Bedtime Stories: March 2016
- March 29, 2016
What do book lovers have queued up on their nightstands and ready to read before lights-out? We asked a couple of them, and here’s what they said.
Over this last fall and winter, I spent three months in the U.S. giving lectures and promoting my latest book, The Natural World of Winnie-the-Pooh: A Walk Through the Forest that Inspired the Hundred Acre Wood. You can probably imagine how moving from hotel to hotel, flying out at 5 a.m., and giving lectures in different cities nearly every day was exhausting. It's such a relief to sleep in my own bed again and return to the bookish friends on my nightstand.
The Unlikely Pilgrimage of Harold Fry by Rachel Joyce. Novels and essays in which people experience the landscape on foot interests me. Walking landscapes is one of my obsessions as a writer. It's also a big part of how I spend my time. The most recent addition to my nightstand, this novel should be at the bottom of my pile. Instead, it's on the top. The story involves a man who leaves his wife hoovering her house and embarks on an unexpected walk across the country. It came to me via a woman I met in Boston at one of my events. I could see she was engaged in what I was saying about walking in England and how it led to writing The Natural World of Winnie-the-Pooh. A.A. Milne, author of Winnie-the-Pooh and The House at Pooh Corner, had great freedom as a child in the natural world and was a lifelong walker.
The Outermost House by Henry Beston. I first read Beston's book, a chronicle of a season on Cape Cod, 20 years ago. It's one of those classics which has never left me. I like to pick it up and read bits when I need to recalibrate my mind around my own writing. I consider myself an essayist and nature writer, and his strong command of language with a talent for telling detail and vivid sensory impressions reminds me how to do it right. You may be familiar with his oft-quoted, "Poetry is as necessary to comprehension as science."
The Wind in the Willows by Kenneth Grahame; illustrated by Inga Moore. A book I greatly love and read over and over to my three children. Heavy in nostalgia with the pastoral England as the setting, the tales of the anthropomorphized animals are so endearing. There's good-natured Mole, with his Italianate garden; Rat, who loves leisurely river life; Toad, who is spoiled and obsessive and prone to crazes; and Badger, the wise hermit who hates society. I'm particularly fond of the atmospheric realism of the edition illustrated by Inga Moore. It's a book for impromptu snuggles before bedtime, and the teenagers still adore it.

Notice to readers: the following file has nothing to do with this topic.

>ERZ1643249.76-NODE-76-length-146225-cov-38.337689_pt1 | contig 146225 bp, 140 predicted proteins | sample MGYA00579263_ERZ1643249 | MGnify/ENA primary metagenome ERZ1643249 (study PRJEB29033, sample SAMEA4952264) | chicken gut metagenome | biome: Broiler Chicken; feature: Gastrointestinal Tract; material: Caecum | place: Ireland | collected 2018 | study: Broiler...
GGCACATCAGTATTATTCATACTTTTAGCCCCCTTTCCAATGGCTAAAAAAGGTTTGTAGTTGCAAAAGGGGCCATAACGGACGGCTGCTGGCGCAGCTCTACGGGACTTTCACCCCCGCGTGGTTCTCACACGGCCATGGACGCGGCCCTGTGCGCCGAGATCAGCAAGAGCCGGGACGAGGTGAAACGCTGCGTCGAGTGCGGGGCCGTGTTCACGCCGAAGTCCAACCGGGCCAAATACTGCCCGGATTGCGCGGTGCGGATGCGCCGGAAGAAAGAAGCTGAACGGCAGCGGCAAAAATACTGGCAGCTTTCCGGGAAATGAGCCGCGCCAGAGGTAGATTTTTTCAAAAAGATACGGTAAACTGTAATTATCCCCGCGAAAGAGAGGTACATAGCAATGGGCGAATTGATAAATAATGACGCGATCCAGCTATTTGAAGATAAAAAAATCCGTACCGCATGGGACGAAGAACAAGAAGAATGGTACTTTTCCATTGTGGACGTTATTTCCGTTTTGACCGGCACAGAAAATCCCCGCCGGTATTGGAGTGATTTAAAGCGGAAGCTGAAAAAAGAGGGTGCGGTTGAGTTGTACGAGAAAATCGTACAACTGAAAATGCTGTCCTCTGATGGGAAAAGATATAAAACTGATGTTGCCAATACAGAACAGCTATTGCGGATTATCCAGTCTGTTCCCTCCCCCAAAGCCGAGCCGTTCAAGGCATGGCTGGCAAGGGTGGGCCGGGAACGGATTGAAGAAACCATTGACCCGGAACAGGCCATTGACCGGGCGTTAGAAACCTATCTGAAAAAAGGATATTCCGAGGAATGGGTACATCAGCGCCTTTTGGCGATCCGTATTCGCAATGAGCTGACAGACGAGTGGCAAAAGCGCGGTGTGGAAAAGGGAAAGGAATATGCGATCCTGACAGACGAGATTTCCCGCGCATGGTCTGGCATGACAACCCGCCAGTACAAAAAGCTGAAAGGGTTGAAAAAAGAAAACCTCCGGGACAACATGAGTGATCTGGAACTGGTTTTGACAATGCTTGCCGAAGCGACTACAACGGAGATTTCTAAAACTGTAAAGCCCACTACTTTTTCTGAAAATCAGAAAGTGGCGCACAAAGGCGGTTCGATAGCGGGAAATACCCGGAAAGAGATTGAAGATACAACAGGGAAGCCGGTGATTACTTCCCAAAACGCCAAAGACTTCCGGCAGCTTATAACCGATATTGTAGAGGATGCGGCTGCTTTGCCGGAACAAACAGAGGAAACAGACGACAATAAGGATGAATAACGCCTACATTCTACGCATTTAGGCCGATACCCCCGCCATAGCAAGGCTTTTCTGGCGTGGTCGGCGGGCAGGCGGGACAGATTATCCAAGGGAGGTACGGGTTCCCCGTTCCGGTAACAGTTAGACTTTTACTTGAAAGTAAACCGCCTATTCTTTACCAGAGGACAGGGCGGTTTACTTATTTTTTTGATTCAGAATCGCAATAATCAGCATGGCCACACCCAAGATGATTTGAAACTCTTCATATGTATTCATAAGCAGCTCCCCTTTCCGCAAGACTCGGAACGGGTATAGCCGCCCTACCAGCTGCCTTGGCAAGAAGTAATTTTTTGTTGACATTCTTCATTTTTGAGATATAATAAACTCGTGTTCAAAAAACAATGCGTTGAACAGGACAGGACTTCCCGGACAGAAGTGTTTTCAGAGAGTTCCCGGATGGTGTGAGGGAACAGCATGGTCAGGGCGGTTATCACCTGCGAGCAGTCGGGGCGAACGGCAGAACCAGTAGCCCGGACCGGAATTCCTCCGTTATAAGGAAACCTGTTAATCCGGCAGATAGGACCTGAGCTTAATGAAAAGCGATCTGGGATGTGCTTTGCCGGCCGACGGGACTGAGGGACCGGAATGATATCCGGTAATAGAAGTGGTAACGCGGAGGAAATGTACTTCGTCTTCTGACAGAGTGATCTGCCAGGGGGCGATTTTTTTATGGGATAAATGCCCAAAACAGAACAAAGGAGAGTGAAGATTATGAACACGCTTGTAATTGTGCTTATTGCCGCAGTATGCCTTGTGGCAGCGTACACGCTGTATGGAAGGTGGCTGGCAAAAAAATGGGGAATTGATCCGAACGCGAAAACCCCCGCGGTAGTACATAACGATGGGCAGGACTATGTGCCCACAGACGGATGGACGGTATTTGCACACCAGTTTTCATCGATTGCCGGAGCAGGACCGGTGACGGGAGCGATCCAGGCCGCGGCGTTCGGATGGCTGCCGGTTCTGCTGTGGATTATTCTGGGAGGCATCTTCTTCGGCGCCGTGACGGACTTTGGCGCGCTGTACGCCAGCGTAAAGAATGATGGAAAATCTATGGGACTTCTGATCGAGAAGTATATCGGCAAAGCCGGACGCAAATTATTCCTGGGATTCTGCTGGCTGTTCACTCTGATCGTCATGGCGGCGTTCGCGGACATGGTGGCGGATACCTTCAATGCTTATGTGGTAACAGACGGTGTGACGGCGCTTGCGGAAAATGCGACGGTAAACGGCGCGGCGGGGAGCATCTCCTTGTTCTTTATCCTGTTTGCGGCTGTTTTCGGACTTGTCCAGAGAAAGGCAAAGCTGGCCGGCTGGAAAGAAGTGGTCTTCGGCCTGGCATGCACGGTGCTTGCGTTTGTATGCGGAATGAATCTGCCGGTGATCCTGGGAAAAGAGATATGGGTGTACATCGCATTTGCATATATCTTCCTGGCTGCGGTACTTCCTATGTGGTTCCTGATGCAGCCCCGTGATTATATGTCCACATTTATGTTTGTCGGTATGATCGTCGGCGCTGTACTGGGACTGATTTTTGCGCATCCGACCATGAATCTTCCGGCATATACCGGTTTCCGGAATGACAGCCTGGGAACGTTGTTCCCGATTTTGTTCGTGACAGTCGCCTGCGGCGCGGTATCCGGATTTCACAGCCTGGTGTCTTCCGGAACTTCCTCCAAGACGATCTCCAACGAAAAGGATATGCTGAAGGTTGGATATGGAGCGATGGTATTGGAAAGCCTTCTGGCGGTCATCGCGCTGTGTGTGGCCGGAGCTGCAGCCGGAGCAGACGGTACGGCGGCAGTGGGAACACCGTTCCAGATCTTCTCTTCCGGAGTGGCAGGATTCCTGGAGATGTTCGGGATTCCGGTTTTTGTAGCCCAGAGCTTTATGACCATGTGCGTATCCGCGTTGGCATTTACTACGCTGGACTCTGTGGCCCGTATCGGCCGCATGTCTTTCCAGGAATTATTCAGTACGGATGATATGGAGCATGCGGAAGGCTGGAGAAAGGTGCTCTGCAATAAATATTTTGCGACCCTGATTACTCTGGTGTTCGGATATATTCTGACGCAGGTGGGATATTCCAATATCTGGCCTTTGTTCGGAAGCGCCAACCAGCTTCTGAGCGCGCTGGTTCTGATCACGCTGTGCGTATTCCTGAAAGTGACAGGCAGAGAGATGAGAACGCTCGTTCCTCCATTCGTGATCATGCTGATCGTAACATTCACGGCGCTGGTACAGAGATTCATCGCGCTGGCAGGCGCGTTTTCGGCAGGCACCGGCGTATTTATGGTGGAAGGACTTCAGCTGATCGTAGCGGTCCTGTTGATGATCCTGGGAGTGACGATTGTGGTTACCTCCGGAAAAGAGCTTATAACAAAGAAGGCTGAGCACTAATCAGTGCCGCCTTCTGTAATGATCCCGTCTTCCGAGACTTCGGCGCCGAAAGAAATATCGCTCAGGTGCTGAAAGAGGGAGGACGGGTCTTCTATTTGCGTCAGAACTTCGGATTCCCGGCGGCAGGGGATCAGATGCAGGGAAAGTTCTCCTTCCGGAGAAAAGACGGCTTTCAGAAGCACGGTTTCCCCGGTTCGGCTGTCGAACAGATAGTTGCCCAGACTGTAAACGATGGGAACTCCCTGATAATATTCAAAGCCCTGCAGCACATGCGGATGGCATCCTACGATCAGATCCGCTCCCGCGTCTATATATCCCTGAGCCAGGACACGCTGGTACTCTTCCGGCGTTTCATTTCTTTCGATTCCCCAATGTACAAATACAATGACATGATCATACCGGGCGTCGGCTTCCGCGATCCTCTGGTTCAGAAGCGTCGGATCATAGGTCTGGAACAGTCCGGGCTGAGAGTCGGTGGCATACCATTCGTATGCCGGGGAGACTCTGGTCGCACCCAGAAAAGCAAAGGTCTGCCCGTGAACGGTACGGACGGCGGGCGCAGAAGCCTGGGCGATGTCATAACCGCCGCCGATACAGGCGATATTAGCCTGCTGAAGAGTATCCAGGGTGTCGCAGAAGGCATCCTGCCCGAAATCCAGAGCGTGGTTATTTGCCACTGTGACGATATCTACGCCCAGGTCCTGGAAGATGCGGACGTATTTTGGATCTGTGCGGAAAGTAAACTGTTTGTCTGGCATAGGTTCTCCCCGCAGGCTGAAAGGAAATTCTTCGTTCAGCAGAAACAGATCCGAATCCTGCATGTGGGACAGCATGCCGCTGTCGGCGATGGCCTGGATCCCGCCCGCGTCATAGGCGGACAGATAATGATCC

The Road to Little Dribbling by Bill Bryson. If your book was #7 in Travel on the New York Times Bestseller List, you would want to read the #1 book. I've read four Bryson books and have only just started this one. It's a hoot. I laughed seven times before I was on page four, which is problematic while drinking ale in a pub full of strangers. I'm studying the way Bryson crafts his writing and approaches his subjects as my next book or two will be about expat life in England from a different perspective. The backstory: My family left our 20-acre home in the Pacific Northwest nearly a decade ago. My partner got his dream job, I got an ulcer, and our children got English accents. We thought we would like to live a chapter of our lives abroad. It sounds idyllic, but was totally excruciating. I'd left my farm, family, friends, job, community, nation, and culture. I couldn't understand half of what Devonians were even saying. Miraculously, I stumbled upon a book on walking public footpaths. Before the jet lag wore off, we had clocked in about 20 miles. And those adventures have continued.
The Cabaret of Plants: Forty Thousand Years of Plant Life and Human Imagination by Richard Mabey. I met British naturalist Richard Mabey at the Garden Museum's Literary Festival last October, where we were both giving readings. This is the first book I've read of this natural philosopher who is considered one of the most prolific nature writers today. I've known he is skilled at weaving human and plant history, and look forward to beginning this one.